Rabbi Stephen Berkowitz ’78

DEGREES: B.A. in biology and French literature; M.S. in French literature, Temple University; M.H.L. (master of Hebrew literature), rabbinical ordination, Reconstructionist Rabbinical College

JOB TITLE: Visiting rabbi for two Reform congregations in Strasbourg and Montpellier; teacher of adult education at the Union Libérale Israélite de France congregation in Paris.

ACTIVITIES WHILE AT TRINITY: Officer of Trinity Hillel, news staff for WRTC, host of an Israeli/Jewish radio program

What originally drew you to Trinity?
I wanted to attend a small university and was impressed by Trinity’s academic reputation. I was also attracted to the New England area and liked the idea of being in a city, no less a capital city.

Which professor(s) had the most impact on you and why?
Ralph Moyer (freshman seminar in chemistry), Dori Katz (French literature), Michel Pretina (French literature) 

In the freshman seminar, we were invited to create our own lab experiment. I applied the Kjeldahl method to determine the protein content in granola (eating granola was becoming trendy in the early ’70s). It involved certain risks such as explosion of sulfuric acid! Professor Moyer not only shared his knowledge and enthusiasm as we explored the world chemical reactions; he took a deep personal interest in the well-being of his students. I remember him standing behind me patting my shoulder with words of encouragement as I observed the various flasks burning with acid.

In one of my classes of French literature, 20th century poetry, Dori Katz did not just teach us literature but helped us develop a sensibility, a feeling for appreciating poetry. I recall that this class inspired me to write poems, and till this day I am still enamored with the French poetry of this period, especially poets like Guillaume Apollinaire and Paul Eluard.

Michel Pretina taught us a class on 17th century French theater. It was a three-hour seminar once a week. There were often a couple of bottles of red wine on the table. What was most fascinating about this class is that we not only learned about the unique talents of three playwrights: Corneille, Moliere, and Racine. We learned about the social/political/ historical/cultural context of the period in which they lived and worked. I discovered through this French literature class the importance of “civilizational context,” that is, appreciating how and why certain ideas or cultural trends developed as a result of social and political events. In my rabbinic studies, we would also learn about Judaism in this fashion following the ideas of Mordecai Kaplan, who described Judaism as an “evolving religious civilization.”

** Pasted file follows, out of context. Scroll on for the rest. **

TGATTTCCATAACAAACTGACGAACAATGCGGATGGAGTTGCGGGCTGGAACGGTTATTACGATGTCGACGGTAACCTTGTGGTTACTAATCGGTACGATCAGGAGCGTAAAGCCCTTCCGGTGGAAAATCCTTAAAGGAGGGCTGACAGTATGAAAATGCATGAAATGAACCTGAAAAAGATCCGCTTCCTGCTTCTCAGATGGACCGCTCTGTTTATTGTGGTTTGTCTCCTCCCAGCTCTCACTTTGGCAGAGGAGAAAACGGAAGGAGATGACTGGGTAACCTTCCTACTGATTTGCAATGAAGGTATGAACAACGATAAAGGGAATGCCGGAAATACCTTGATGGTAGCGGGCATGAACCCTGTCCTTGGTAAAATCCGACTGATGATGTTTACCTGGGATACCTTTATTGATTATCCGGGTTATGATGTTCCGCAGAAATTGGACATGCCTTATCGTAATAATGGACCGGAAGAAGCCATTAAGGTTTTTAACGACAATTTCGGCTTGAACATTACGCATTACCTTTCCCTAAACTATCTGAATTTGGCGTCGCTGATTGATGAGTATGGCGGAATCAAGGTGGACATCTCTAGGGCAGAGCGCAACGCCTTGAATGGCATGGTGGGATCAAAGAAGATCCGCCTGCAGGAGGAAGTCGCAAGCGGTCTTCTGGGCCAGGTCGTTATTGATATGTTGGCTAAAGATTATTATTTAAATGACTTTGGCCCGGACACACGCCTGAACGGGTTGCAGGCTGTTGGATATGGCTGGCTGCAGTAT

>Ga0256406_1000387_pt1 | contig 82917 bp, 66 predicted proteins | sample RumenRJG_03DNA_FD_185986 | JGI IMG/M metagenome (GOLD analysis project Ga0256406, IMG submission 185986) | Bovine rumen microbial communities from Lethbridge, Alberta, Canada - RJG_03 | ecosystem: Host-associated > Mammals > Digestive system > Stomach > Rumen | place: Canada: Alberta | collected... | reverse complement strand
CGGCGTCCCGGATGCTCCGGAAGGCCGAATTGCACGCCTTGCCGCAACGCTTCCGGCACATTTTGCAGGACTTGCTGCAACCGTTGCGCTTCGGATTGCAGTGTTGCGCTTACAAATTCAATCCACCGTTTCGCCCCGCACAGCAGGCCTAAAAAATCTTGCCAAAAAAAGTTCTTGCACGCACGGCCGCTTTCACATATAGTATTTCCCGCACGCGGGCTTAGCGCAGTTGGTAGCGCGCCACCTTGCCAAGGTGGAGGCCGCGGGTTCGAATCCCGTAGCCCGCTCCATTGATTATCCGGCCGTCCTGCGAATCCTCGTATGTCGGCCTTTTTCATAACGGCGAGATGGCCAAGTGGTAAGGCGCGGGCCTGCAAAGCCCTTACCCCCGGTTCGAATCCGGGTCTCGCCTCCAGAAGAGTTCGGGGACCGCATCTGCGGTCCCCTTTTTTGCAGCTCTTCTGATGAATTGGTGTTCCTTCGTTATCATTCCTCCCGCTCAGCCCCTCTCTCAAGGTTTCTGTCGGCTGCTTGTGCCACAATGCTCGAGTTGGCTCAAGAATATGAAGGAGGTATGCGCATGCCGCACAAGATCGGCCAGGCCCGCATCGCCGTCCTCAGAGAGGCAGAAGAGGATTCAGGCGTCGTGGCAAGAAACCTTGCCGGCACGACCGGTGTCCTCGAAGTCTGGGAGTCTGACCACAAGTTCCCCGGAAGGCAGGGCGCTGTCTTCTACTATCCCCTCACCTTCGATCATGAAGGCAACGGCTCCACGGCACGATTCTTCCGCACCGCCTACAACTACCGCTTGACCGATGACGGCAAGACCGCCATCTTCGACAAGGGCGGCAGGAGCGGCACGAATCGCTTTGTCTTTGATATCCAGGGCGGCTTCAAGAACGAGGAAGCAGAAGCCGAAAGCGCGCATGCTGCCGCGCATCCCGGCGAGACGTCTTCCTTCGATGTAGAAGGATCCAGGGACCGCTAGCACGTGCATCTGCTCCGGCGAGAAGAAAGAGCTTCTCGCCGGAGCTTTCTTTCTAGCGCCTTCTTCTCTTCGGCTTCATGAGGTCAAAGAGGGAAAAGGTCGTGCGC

What is your favorite memory of Jewish life at Trinity?
I remember a Kabbalat Chabbat service and dinner at the old Hillel house on Crescent. Our guest was Rabbi Shlomo Carlebach (z”l ). It was a real treat for the students to participate with him in the singing of Tefilot and Zemirot. I had brought along my guitar and recall that I strummed a few chords joining him in song.

What did you do after you graduated?
I spent a “year off” at UMass Amherst taking a variety of classes and reconsidering career goals. I initially wanted to teach biology and eventually turned to the rabbinical world. I was accepted by the Reconstructionist Rabbinical College in Philadelphia, where each rabbinical student was required to pursue a master’s degree in non-Judaic field. I was able to continue with my studies in French literature and prepare myself for a career as rabbi in France.

How did you come to the position you hold today?
I came to Paris for the first time in 1989 and served three different congregations during a period of eight years in Belgium, Paris, and Lyon. I returned to Paris in 2004 and served my former Parisian congregation for eight years. This year I am a freelance rabbi serving communities outside of Paris.

How did Trinity help guide you in your life?
Coming to Trinity involved a great adjustment for me in that I had been raised in a predominately Jewish environment and discovered for the first time what it felt to be a minority. I recall developing close relations with Afro-American and Latino-American students at Trinity who constituted a small minority.

What role do you think Hillel plays on college campuses across the country and at Trinity?
Hillel plays a critical role in fashioning and strengthening Jewish identity for young Jews. Hillel allows Jewish students to learn, experience, and expand their knowledge of Jewish culture, religious tradition, and history. It allows Jewish students to discover most of all the importance of community. The recent Pew Survey of American Jewry, whose findings are now being analyzed and debated in the current General Assembly of Jewish Federations in North America (taking place in Israel this year), suggests that communal leaders must ensure that Jewish students on campus have access to exciting, challenging, creative Jewish experiences that will allow them to reinforce their connection to tradition, to community and thus ensure that in the future they will be more likely to remain seriously engaged Jews.

What do you hope to see from the upcoming generation of Jewish college students?
I would like to see Jewish college students of tomorrow rediscovering the wisdom and beauty of our religious cultural traditions and integrating them into their personal lives. At the same time I would like to see them sharing with enthusiasm the creative Jewish culture with their fellow students on campus thereby demonstrating that Jewish tradition can add something positive and constructive to the spiritual lives of every human being. I would like to see Jewish students injecting new creative spirit and energy into their studies and practice of Jewish tradition and be able to one day assume leadership positions in the Jewish communities that will one day become their home.